In the past seven months, at least three inmates have died at the hands of other inmates, according to prison officials.

Jabari Leon Bascomb died of multiple stab wounds he received at St. Clair on Oct. 15, just three days after his 22nd birthday.

John Abraham Rutledge, 30, was found strangled to death in his cell at St. Clair on April 27.

Jeremy Jones, 33, died May 24 after being stabbed during a fight with another inmate at Bibb Correctional Facility in Brent.

For every inmate killed, many others were assaulted.

Comparing data

In the state’s 2011 budget year, the inmate-on-inmate assaults and fights reported by the prison system translated to an annual rate of a little more than 4 per 100 inmates. It’s hard to compare that rate with the department’s historical figures because of changes in the way statistics have been collected and reported over the years.

It’s also difficult to judge Alabama’s record against other states because of the different ways violent incidents can be categorized and tallied.

“I don’t know you can say there’s a benchmark because there are so many factors that can go into that,” said Morris Thigpen, a former Alabama prison commissioner who is now director of the National Institute of Corrections.

The U.S. Bureau of Justice Statistics reported that the rate of inmate-on-inmate assaults was less than 3 per 100 inmates across all state and federal prisons in 1995 and again in 2000. The agency has since stopped reporting that information, a spokeswoman said.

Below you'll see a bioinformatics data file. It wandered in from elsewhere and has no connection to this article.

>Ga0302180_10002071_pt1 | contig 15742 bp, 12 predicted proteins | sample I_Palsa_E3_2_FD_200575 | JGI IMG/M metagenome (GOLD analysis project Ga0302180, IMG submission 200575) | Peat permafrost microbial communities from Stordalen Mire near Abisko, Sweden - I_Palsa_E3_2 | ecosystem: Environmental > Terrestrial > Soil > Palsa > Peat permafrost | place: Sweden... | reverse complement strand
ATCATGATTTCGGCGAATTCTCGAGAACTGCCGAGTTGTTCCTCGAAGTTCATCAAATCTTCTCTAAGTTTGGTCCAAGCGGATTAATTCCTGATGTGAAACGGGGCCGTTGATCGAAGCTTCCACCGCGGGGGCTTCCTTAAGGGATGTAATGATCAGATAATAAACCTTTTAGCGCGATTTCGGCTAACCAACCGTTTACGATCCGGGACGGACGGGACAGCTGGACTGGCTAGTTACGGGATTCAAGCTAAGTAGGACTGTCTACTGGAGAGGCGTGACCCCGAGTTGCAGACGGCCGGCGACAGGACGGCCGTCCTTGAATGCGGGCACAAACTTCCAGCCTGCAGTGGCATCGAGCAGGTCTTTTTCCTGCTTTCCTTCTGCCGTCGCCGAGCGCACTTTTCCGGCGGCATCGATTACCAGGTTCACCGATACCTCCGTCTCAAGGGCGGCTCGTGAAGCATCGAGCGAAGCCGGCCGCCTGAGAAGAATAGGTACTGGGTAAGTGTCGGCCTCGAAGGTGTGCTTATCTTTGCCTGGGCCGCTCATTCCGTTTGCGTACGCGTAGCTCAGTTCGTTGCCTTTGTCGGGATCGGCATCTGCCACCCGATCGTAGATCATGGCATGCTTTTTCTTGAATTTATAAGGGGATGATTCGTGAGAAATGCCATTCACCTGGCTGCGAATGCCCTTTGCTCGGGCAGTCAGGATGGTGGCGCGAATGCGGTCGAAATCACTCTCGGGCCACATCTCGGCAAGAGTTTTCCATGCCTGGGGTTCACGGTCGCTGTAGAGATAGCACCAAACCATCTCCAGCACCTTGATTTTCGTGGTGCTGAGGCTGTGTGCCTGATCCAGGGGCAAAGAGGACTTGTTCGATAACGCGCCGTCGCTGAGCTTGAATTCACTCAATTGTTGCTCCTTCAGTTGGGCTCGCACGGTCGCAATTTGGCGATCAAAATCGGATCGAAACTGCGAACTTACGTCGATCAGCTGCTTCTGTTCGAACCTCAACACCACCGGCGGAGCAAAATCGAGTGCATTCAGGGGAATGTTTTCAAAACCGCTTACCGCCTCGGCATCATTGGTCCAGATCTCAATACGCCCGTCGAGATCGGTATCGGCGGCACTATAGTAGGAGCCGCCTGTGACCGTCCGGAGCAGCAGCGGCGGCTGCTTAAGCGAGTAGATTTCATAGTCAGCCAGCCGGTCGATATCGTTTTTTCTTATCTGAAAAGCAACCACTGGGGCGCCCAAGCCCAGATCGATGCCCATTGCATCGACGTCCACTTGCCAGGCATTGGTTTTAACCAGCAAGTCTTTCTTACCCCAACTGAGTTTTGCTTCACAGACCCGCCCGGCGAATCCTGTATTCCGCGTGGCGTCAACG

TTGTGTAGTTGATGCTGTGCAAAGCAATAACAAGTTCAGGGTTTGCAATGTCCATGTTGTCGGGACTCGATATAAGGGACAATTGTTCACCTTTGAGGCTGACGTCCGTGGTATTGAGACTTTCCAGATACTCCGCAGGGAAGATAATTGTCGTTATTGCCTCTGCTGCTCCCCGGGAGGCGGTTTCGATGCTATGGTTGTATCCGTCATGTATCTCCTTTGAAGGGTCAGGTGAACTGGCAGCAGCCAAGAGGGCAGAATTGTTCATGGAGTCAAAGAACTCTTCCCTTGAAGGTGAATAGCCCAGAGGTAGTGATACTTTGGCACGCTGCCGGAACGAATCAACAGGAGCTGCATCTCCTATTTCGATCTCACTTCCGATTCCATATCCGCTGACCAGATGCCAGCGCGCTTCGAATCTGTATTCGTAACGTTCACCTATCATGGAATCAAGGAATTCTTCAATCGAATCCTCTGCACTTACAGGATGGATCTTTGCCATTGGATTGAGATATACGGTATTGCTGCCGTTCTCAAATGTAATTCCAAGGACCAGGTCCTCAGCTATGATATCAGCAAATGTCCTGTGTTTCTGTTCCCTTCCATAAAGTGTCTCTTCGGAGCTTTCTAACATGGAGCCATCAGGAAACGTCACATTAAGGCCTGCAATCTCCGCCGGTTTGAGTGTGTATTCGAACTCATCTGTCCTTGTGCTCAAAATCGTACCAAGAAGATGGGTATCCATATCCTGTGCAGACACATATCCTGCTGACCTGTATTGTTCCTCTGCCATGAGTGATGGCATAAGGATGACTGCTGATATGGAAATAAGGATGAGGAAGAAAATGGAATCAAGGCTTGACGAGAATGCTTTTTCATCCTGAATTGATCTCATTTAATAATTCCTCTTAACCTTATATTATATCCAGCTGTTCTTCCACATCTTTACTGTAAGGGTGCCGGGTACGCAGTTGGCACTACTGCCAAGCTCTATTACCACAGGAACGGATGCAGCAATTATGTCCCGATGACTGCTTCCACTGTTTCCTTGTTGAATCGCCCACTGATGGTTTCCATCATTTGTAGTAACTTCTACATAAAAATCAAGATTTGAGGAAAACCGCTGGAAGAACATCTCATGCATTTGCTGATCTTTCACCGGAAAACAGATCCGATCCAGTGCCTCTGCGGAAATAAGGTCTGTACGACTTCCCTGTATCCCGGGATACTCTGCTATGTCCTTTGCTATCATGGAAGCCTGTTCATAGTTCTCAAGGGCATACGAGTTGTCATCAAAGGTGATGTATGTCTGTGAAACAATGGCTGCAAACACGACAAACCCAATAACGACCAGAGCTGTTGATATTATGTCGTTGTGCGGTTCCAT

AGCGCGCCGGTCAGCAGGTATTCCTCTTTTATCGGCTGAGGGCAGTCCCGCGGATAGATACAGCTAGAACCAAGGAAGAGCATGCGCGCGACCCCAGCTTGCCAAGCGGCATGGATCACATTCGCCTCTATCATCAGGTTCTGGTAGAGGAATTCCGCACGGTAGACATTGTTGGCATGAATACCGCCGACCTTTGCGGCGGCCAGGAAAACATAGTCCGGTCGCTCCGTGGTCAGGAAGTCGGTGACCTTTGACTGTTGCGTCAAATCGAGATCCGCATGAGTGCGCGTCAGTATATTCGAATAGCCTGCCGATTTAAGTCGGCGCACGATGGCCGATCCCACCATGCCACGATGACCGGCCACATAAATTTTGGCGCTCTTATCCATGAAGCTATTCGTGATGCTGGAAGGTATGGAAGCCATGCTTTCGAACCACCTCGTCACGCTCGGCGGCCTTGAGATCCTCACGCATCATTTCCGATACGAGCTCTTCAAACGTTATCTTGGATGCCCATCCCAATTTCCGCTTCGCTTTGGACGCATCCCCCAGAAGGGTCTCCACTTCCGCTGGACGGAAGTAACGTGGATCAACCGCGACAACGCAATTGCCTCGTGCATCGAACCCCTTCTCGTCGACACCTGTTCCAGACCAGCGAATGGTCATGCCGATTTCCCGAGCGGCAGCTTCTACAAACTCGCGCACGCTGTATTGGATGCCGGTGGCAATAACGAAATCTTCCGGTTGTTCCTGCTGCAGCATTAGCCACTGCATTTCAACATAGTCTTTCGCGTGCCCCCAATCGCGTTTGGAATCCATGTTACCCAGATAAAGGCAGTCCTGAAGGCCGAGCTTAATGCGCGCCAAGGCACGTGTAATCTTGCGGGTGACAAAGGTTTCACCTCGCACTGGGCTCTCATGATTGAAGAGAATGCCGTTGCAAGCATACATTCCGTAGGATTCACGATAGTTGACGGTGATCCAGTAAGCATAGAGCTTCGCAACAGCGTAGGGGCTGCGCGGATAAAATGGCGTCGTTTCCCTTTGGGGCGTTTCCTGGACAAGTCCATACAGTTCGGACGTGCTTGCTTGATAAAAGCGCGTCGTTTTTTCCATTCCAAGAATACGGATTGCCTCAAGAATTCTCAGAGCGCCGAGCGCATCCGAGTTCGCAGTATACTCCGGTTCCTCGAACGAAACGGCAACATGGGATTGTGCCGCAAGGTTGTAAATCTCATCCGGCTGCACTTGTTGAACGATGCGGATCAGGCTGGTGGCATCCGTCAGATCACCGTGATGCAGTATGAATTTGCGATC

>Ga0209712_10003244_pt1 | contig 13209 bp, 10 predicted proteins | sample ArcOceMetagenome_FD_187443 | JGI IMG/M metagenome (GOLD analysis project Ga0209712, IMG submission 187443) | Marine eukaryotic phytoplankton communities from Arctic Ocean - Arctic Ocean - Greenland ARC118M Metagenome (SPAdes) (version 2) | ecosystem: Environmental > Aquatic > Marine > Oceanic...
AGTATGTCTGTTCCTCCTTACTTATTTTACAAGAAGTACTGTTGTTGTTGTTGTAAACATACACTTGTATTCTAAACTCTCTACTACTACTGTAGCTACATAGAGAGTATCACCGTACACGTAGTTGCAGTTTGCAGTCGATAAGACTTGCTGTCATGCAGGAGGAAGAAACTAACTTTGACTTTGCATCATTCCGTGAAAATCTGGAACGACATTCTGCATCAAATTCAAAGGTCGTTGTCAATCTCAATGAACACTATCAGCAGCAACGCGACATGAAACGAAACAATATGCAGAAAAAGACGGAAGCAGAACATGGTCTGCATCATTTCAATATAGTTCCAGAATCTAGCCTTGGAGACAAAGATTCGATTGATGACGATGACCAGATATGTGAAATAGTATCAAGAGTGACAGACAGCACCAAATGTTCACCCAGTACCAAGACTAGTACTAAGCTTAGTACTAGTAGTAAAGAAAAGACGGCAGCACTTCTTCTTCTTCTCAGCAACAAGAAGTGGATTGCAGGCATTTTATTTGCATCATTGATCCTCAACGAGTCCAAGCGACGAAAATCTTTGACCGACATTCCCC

As of 2011, Tennessee’s Department of Correction reported assaults at a rate of about 2.5 incidents per 100 inmates, while Georgia’s reported rate was 4.5 per 100 inmates and North Carolina’s rate approached 11 per 100 inmates.

At best, though, tracking violence behind bars is an imperfect science.

The Center for Behavioral Health Services and Criminal Justice Research at Rutgers University has found the numbers reported by prison systems are consistently lower than the numbers reported by inmates.

Jing Shi, a research analyst and statistician for the center, said about 20 percent of inmates reported in a 2005 survey that they’d been physically assaulted just in the preceding six months. A key was that researchers asked about specific behaviors, such as slapping and kicking, that inmates might not even think to report as an assault, she said.

Shi said research has linked the prevalence of violence to a range of things, including the way a prison is designed and the way it is run.

In Alabama, a key problem has been the intersection of get-tough criminal policies and anemic funding for prisons. As it stands, Alabama prisons house almost twice as many inmates as they were designed to hold, and they have an 11-to-1 ratio of inmates to correctional officers. In 2005, Alabama ratio’s was better, at 9-to-1, and it was still the worst of any state, according to the Bureau of Justice Statistics.

“I think Alabama has been very fortunate, given how understaffed they have been through the years, to have been able to maintain as safe facilities as they have,” Thigpen said.

E.J. “Mac” McArthur, the chief of the Alabama State Employees Association, said to the extent peace has been maintained so far, it’s a credit to seasoned correctional officers. “Regrettably,” he said, “I think we’re living on borrowed time.”

In March, Kim Thomas took the unusual step of leading news reporters on a tour through St. Clair Correctional Facility to highlight the dangerous conditions resulting from overcapacity, understaffed prisons. Thomas pleaded not only for more money for prisons but also for sentencing reforms.